Sunday, April 23, 2017

Memory Like an Elephant

Some of us are prone to losing things. In my case, the things tend to be my phone, my keys, my car, my credit card. I don't know if what they say about elephants having great memories is true, but if it is, I want a memory like an elephant. 

"Trunkey" from the Detroit Zoo could be inserted into "talking 
storybooks" that would then tell you about the animals. Maybe
it's because elephants never forget, but Trunkey has managed
to keep tabs on me since I very small. Graphic: Teece Aronin.
I once wrote an entire blog post about losing my keys. My favorite part of writing that essay was recounting what actually came out of my mouth one of those times I was searching for them. I was going out for the evening with my old boyfriend, Prickly Pete when I realized my keys were missing. Frantically I dispatched the kids, whose complete buy-in to the cause was gained by shutting off the TV. As I opened and shut drawers, cupboards, closets and jewelry boxes, Prickly stood there, perplexed.

“I don’t get it,” he said. “Why don’t you just keep them in your purse?”

“What, are you nuts?” I hissed, “Then I’d never be able to find them!”

You know you’re getting desperate for material when you start quoting your own blog posts, especially the ones that make you look like a ridiculous screw-up.  

But I make a good point (twice): Losing things, even things that should be perfectly easy to track, happens; it happens to all of us - especially when we’re distracted or under stress.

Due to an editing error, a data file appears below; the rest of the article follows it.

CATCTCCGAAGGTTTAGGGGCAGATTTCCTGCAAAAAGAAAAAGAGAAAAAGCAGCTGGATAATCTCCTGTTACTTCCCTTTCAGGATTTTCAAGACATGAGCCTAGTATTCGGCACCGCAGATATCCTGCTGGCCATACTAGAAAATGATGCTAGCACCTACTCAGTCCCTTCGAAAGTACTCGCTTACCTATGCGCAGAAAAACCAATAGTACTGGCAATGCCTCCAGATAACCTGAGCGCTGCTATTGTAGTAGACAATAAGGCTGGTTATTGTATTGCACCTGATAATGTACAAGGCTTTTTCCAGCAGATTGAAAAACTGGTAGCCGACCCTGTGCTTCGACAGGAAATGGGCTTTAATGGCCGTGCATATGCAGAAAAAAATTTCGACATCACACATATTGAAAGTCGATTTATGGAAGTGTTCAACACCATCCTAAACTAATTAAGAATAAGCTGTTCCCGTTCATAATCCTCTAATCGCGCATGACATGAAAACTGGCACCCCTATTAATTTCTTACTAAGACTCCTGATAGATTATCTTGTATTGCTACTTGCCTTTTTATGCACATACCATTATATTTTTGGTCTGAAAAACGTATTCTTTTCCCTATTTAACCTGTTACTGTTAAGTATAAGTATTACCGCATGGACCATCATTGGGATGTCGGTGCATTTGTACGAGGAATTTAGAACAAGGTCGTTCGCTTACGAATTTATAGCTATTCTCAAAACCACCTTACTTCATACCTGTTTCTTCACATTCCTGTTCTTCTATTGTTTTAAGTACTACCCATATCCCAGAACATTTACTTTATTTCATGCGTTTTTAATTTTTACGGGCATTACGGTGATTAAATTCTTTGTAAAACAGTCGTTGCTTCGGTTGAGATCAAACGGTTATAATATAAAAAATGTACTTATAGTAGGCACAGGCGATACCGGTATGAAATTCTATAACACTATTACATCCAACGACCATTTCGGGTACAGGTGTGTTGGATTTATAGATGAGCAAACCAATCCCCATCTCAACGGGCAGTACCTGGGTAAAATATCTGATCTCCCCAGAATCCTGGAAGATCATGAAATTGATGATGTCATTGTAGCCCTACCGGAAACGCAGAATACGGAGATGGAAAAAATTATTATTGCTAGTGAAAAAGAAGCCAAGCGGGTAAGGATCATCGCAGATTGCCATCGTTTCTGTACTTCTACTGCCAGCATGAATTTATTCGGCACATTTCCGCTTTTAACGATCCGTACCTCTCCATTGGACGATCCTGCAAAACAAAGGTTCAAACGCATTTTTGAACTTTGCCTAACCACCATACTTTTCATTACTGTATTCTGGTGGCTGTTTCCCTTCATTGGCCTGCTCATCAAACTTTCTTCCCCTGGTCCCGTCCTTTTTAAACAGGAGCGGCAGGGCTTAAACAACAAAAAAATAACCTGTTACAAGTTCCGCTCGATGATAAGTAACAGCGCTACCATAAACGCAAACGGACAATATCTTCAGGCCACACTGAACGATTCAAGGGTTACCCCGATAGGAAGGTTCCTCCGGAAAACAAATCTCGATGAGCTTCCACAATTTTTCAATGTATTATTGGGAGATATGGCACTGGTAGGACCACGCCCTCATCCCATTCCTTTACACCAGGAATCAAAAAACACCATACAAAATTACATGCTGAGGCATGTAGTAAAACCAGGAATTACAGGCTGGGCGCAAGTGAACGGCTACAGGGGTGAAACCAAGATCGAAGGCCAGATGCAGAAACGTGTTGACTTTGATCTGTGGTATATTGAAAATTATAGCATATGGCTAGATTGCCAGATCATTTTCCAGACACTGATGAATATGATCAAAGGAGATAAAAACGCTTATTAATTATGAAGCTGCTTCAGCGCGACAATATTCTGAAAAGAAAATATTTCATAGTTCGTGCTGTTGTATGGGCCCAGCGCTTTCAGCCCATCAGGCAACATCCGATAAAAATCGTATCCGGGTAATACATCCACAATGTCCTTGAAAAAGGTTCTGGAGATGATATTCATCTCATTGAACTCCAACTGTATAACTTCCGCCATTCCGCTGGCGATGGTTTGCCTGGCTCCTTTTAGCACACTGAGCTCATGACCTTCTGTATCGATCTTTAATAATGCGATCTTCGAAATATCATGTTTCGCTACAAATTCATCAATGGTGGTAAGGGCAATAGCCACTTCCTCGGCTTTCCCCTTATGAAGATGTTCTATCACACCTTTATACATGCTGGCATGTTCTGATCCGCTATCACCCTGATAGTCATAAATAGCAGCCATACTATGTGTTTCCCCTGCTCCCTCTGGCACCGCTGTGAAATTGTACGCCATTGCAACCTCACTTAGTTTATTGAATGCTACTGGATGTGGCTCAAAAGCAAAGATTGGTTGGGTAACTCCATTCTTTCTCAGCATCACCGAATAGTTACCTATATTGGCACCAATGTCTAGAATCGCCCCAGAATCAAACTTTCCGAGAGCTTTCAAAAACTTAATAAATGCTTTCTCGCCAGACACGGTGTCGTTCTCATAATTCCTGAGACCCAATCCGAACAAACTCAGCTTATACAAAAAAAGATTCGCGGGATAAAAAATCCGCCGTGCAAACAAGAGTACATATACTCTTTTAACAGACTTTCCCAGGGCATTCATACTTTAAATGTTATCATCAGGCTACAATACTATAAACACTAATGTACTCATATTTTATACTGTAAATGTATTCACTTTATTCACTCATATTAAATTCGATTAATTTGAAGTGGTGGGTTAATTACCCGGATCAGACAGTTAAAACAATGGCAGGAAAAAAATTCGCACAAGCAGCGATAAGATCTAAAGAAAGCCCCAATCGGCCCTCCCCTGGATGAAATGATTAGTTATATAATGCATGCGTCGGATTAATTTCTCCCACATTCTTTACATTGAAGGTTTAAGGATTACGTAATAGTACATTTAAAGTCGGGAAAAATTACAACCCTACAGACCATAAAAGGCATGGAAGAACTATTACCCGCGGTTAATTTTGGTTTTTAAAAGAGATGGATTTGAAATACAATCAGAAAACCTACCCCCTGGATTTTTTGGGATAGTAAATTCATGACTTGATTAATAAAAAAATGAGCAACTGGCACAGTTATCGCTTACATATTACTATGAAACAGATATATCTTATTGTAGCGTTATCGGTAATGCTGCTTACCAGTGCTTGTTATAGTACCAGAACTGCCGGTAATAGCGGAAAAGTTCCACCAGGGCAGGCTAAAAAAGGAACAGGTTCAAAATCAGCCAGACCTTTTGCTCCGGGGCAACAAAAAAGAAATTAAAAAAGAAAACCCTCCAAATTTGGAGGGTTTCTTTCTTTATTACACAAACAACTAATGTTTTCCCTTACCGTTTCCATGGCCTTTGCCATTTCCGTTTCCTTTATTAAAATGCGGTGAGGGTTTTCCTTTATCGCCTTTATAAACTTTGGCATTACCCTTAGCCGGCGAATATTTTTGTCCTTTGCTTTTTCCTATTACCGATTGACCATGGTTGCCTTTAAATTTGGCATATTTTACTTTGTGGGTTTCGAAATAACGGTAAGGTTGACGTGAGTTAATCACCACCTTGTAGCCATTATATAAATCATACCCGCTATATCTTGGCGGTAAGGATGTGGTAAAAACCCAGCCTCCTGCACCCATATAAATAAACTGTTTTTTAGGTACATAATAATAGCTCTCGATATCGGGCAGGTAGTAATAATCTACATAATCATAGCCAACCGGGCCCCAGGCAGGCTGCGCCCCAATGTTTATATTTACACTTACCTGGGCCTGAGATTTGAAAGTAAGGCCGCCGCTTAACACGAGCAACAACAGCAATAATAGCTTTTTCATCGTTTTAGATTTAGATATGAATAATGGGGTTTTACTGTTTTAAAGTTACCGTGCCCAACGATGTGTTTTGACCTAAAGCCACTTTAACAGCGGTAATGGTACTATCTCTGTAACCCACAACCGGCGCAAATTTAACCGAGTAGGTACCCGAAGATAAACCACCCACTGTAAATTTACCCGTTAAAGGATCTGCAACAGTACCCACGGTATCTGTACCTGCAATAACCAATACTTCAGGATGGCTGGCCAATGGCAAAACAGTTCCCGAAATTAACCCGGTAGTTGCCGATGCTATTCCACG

There aren’t many stressors worse than divorce, and years ago, while in the middle of one, I lost a cell phone inside my car. It would ring out from some dark, unreachable, invisible recess, and not even my kids, elfin enough to be jammed between the seats, could see it, much less recover it.

Then there are the things you’d think are too big to misplace, for instance, the car you lose your cell phone in.

One day, gal-pal, Tina and I went shopping. Carrying our bags to the car, we realized that we had no idea where we’d parked because we weren't paying attention. As we made our way up and down aisle after aisle, row after row, I noticed we were being followed by a car. Every time we turned up another row of cars, he followed us. If we slowed down, he slowed down. When I stopped to tie my shoe, he stopped too. 

“Don’t look now,” I muttered from the side of my mouth, “but I think that car is following us.”

“You’re kidding!” Tina gasped.

“No, I’m not kidding. Just play it cool and don’t get close to it.”

The car pulled up even closer, and the passenger side window went down. Tina and I froze. A middle-aged man leaned toward us, and we held our breath.

“Excuse me, ladies. I was hoping to get your parking space, but you have no idea where your car is, do you?”

“No, sorry,” we confessed, and he drove away. The smart thing for him to do would have been to drive us around the parking lot until we found my car, and then take the space. Men just don't think sometimes. 

The other day, I lost a credit card – in the middle of the Lansing Convention Center. I was there for a conference with my boss and some coworkers. At the end of the day, hundreds of attendees were reconvened in the main ballroom. One of the event organizers stood at the podium, his image simulcast onto two huge screens on either side of the room.

“We have a lost credit card,” he announced. “Is there a Patricia Aronin in the room?”

“Oh, my word!” I yelped, jumping to my feet. “That’s me!” 

I started toward the front of the auditorium and several people shouted, “No! Behind you!” I turned around to see a woman walking toward me, reaching out to hand me back my card.

I sat down in the nearest empty seat, and heard a soft ping inside my purse. It was a text from my boss:

“Really?!?”

“I'm glad that tattoo artist was honest,” I texted back.

“Must notoriety follow you all of your days?” he asked.

Oh, I hope so.